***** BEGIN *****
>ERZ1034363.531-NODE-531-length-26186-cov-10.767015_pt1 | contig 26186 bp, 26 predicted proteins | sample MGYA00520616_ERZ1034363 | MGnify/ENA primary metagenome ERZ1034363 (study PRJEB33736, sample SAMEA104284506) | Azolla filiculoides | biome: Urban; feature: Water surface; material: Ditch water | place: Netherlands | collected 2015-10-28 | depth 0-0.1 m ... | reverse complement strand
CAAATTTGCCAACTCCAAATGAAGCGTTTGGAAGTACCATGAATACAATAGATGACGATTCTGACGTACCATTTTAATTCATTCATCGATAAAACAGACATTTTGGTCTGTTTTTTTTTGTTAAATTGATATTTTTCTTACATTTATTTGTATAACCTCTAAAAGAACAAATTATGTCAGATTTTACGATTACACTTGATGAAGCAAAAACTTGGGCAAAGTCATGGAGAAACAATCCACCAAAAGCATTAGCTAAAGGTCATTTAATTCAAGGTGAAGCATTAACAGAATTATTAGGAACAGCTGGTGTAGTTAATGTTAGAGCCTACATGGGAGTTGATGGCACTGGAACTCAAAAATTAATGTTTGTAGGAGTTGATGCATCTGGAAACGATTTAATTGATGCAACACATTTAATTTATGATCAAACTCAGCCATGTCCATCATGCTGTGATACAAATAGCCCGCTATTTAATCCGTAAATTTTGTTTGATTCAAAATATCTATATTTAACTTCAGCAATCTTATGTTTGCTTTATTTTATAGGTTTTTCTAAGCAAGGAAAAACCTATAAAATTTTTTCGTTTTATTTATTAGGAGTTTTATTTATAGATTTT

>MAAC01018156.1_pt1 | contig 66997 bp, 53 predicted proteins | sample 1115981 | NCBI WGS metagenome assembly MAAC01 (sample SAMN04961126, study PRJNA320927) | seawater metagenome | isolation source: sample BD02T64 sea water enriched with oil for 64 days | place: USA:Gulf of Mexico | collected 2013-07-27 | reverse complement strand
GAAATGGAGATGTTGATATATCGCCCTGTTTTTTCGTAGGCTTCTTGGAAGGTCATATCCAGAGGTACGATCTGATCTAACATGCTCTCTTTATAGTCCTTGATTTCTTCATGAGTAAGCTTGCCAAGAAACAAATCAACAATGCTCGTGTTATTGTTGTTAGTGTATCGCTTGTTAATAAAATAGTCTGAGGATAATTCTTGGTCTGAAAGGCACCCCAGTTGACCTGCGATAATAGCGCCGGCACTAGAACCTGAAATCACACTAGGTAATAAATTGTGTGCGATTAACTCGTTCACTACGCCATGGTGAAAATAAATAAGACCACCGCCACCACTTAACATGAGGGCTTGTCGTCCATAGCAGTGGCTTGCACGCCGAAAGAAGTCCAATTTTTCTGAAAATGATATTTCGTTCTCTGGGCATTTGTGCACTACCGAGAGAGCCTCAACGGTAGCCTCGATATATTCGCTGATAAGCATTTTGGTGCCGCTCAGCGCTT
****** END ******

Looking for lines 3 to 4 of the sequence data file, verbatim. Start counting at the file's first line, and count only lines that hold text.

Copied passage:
>MAAC01018156.1_pt1 | contig 66997 bp, 53 predicted proteins | sample 1115981 | NCBI WGS metagenome assembly MAAC01 (sample SAMN04961126, study PRJNA320927) | seawater metagenome | isolation source: sample BD02T64 sea water enriched with oil for 64 days | place: USA:Gulf of Mexico | collected 2013-07-27 | reverse complement strand
GAAATGGAGATGTTGATATATCGCCCTGTTTTTTCGTAGGCTTCTTGGAAGGTCATATCCAGAGGTACGATCTGATCTAACATGCTCTCTTTATAGTCCTTGATTTCTTCATGAGTAAGCTTGCCAAGAAACAAATCAACAATGCTCGTGTTATTGTTGTTAGTGTATCGCTTGTTAATAAAATAGTCTGAGGATAATTCTTGGTCTGAAAGGCACCCCAGTTGACCTGCGATAATAGCGCCGGCACTAGAACCTGAAATCACACTAGGTAATAAATTGTGTGCGATTAACTCGTTCACTACGCCATGGTGAAAATAAATAAGACCACCGCCACCACTTAACATGAGGGCTTGTCGTCCATAGCAGTGGCTTGCACGCCGAAAGAAGTCCAATTTTTCTGAAAATGATATTTCGTTCTCTGGGCATTTGTGCACTACCGAGAGAGCCTCAACGGTAGCCTCGATATATTCGCTGATAAGCATTTTGGTGCCGCTCAGCGCTT